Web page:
Often, intelligence is an overarching trait. It is an ability that helps your character to adapt to, learn from, and thrive in new situations. I can’t see Sherlock taking very long to figure out the new world and how it works, because he’s smart.

This point also applies to characters who are being compared to other characters. Dr. Watson is a prime example. He’s intelligent – as a doctor, he pretty much has to be – but next to Sherlock, his intellect pales. He is intelligent in a different area, and since his area is not the one being focused on, he usually only acts as a foil for Sherlock – someone on the level of the audience who is just as lost as we are.

This is another tactic commonly used for the introduction of the New World. If you have a character who is in some way equal to the audience enter the new setting, you can use him or her to explain things the other characters already know. Be careful to balance this, however, with your character’s already-existing specialty, so you don’t risk him looking stupid (something I’ve seen far too often.)

       2. Intelligence is dangerous.
Another somewhat unconventional example of intelligence is Haymitch. In this excerpt from Catching Fire, Katniss and Peeta ponder how Haymitch, whom they know as a crotchety drunkard, became a victor in the Hunger Games.

            Finally Peeta says, “That force field at the bottom of the cliff, it was like the one on the roof of the Training Center. The one that throws you back if you try to jump off and commit suicide. Haymitch found a way to turn it into a weapon.”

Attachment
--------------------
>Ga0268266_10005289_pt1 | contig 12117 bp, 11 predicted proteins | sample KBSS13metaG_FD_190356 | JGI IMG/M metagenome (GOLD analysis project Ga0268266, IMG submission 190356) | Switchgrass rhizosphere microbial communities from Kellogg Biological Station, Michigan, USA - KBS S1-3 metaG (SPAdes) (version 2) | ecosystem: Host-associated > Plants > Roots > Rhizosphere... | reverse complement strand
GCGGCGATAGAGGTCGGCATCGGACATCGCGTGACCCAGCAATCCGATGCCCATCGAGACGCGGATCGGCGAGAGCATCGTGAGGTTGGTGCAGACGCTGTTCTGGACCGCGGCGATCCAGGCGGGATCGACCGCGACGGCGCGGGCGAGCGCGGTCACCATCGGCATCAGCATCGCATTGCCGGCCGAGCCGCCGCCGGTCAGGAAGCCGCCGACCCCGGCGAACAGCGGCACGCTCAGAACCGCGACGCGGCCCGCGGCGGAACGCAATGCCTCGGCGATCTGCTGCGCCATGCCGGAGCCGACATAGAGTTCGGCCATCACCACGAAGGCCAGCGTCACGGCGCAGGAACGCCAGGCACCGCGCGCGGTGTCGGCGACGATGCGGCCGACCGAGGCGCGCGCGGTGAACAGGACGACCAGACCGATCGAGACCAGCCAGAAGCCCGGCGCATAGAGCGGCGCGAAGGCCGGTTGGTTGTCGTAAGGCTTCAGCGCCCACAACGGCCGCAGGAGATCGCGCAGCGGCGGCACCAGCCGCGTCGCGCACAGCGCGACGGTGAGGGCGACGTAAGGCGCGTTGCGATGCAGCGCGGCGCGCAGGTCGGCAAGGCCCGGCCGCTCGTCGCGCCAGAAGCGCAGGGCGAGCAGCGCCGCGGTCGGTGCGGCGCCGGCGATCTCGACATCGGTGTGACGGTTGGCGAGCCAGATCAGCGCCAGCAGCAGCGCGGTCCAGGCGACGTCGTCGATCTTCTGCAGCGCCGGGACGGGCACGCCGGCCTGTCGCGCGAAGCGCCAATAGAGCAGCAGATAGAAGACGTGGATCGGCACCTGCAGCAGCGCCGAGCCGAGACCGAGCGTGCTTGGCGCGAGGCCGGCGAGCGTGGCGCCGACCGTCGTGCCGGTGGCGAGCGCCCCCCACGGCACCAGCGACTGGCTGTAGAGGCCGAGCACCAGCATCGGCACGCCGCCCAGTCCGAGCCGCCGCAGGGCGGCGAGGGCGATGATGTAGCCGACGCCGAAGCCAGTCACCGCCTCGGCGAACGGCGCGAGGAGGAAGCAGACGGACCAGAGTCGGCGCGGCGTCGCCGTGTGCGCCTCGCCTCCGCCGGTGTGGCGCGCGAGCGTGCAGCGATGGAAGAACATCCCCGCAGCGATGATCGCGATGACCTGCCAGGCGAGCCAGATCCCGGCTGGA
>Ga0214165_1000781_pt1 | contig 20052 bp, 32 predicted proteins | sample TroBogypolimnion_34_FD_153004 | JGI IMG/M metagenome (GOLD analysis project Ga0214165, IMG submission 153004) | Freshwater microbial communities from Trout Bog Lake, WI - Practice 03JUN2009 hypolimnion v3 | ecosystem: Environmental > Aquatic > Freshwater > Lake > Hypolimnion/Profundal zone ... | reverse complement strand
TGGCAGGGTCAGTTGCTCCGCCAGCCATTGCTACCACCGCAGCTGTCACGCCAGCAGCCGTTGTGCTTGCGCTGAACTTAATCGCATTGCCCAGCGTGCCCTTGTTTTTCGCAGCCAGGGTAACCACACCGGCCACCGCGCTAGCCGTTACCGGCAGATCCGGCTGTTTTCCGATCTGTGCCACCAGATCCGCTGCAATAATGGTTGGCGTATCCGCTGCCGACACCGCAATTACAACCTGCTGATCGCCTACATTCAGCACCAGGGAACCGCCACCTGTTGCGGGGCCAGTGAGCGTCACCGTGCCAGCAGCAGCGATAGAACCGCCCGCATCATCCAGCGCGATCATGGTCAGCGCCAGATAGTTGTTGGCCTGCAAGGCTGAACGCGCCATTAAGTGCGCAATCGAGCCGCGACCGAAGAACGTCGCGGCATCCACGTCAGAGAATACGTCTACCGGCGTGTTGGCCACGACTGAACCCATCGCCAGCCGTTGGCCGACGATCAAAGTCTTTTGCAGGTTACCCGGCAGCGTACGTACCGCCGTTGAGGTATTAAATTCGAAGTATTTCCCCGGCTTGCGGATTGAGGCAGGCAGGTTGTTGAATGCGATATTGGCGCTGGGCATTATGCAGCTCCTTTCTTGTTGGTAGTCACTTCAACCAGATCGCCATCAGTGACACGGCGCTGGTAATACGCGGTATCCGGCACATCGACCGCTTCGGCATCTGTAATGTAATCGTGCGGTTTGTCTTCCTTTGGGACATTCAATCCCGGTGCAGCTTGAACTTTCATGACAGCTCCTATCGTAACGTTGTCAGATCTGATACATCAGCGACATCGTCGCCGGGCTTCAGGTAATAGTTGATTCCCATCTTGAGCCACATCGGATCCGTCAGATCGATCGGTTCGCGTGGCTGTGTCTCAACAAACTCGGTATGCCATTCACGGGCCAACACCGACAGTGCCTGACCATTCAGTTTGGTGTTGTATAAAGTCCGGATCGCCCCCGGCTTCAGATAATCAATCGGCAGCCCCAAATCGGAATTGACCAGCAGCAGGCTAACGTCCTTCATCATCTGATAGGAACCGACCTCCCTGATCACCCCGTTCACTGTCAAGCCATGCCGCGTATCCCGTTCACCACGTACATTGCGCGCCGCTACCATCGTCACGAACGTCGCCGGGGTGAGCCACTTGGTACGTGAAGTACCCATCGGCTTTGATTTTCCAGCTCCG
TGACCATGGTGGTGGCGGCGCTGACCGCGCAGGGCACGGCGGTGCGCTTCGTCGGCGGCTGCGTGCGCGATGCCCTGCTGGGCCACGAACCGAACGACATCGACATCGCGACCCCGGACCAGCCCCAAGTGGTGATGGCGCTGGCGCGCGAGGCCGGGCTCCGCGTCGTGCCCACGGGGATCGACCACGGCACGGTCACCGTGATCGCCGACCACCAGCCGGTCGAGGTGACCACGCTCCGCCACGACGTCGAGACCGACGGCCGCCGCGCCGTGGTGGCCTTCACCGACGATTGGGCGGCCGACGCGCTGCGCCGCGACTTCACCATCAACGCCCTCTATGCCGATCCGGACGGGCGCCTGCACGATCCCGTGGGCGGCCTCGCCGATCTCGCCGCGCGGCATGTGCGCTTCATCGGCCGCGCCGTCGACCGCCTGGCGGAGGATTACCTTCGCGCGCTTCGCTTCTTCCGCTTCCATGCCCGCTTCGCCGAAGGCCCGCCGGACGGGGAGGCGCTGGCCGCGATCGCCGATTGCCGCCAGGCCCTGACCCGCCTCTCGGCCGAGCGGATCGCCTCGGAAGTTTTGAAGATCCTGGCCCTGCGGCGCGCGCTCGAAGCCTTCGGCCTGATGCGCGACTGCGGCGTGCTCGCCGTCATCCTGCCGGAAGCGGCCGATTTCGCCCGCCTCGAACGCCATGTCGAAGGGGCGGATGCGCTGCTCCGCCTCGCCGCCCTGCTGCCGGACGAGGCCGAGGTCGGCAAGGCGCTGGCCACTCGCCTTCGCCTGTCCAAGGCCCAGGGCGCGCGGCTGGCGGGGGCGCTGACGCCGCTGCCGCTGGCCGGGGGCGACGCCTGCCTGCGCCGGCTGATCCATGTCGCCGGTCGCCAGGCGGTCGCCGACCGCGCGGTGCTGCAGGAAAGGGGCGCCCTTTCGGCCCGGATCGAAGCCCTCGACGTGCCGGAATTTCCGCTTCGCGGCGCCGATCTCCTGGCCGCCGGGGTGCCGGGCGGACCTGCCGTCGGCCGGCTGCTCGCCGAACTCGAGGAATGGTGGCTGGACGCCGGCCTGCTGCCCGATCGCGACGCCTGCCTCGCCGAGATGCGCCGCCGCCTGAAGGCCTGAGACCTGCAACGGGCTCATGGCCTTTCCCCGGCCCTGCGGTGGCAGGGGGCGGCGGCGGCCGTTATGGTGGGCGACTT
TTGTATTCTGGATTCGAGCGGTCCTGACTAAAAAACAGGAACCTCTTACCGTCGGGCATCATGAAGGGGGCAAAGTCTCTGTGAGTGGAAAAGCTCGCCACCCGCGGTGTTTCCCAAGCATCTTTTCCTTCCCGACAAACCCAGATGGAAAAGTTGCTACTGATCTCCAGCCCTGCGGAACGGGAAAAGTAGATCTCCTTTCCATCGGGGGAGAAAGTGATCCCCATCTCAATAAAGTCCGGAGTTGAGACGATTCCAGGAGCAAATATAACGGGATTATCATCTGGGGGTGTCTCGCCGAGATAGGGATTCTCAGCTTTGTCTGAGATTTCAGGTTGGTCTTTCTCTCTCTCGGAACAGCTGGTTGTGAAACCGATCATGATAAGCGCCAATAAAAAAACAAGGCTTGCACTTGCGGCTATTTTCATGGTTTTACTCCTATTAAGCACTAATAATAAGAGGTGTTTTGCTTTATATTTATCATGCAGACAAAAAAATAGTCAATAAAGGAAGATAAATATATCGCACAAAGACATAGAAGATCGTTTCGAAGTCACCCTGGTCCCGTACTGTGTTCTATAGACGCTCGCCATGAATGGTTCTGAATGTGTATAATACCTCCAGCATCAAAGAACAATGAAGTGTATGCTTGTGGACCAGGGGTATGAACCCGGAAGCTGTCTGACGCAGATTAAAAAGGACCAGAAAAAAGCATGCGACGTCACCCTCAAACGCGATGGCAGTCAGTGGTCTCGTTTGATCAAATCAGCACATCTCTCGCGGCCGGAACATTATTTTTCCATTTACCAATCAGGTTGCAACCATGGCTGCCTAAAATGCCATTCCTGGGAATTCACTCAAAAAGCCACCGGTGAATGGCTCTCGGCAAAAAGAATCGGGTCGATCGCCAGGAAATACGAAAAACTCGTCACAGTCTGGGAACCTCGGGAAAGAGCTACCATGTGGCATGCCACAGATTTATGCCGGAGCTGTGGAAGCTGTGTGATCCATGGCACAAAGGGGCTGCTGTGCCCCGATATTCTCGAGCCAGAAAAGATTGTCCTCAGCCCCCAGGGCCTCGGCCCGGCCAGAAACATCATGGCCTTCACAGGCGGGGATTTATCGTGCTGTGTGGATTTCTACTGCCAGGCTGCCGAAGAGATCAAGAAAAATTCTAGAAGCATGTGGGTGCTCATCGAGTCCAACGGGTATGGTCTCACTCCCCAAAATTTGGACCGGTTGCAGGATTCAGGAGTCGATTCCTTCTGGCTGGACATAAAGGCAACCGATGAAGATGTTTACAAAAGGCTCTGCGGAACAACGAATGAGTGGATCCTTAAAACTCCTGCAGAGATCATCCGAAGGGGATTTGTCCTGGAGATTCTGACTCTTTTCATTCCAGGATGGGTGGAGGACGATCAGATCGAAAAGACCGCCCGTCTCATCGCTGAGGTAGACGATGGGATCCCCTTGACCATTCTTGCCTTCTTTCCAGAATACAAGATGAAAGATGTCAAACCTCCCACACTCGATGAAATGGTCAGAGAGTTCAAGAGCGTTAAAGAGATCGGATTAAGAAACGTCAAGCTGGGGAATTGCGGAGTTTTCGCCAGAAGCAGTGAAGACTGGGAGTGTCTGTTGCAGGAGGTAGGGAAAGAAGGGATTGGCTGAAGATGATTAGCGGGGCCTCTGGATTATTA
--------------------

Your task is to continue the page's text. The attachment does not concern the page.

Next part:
“Not just against the other tributes, but the Capitol, too,” I say. “You know they didn’t expect that to happen. It wasn’t meant to be part of the arena. They never planned on anyone using it as a weapon… It’s almost as bad as us and the berries!”

It’s the same kind of intelligence that brought Katniss and Peeta out of the arena alive the first time. Quick adaptation to their position, then use of the available resources. And that’s part of what makes them so dangerous to the Capitol.

It’s not only the Powers That Be who are threatened by intelligence. The villains fear it too. A quick-thinking army captain with a small force can trounce, slow down, or harry a larger force with relative ease. A sharp commoner can cause trouble for the noblemen. And a brilliant detective can catch even the most furtive criminal. Fellow allies may be threatened as well - the intelligent character may make them feel incompetent, unimportant, or downright useless. Alienated allies are almost as dangerous as the baddies your hero is working to take down.

       3. Intelligence is exclusive.
The title of this point makes it sound like there’s some kind of club or something that no one can get into but exceptionally intelligent people. There’s a sense in which that’s true, but my real point is this: Intelligence excludes.

Think of how many intelligent people and characters you’ve heard of who are incredibly lonely. The artists, the geeks, the weirdos. The freaks. It also seems that the level of intelligence is relative to the level of exclusion. The ones who can pretend that they’re normal often pass themselves off as such, but the further up the scale you go, the harder it is to pretend.

            There was a boy called Eustace Clarence Scrubb, and he almost deserved it. His parents called him Eustace Clarence and masters called him Scrubb. I can’t tell you how his friends spoke to him, for he had none.

One of my favorite things about the movie The Voyage of the Dawn Treader is how smart Eustace is. He keeps beetles in jars and has the mindset of a lawyer and speaks with a remarkable vocabulary. He also has no friends, not unlike a certain detective we all know and love. There is one stark difference between Eustace’s story and Sherlock’s, however. Eustace gains friends because he changes; even though he’s still smart, he’s less arrogant and superior. Sherlock gains friends (or a friend, singular) not because he changes, but because John comes to see him for who he is.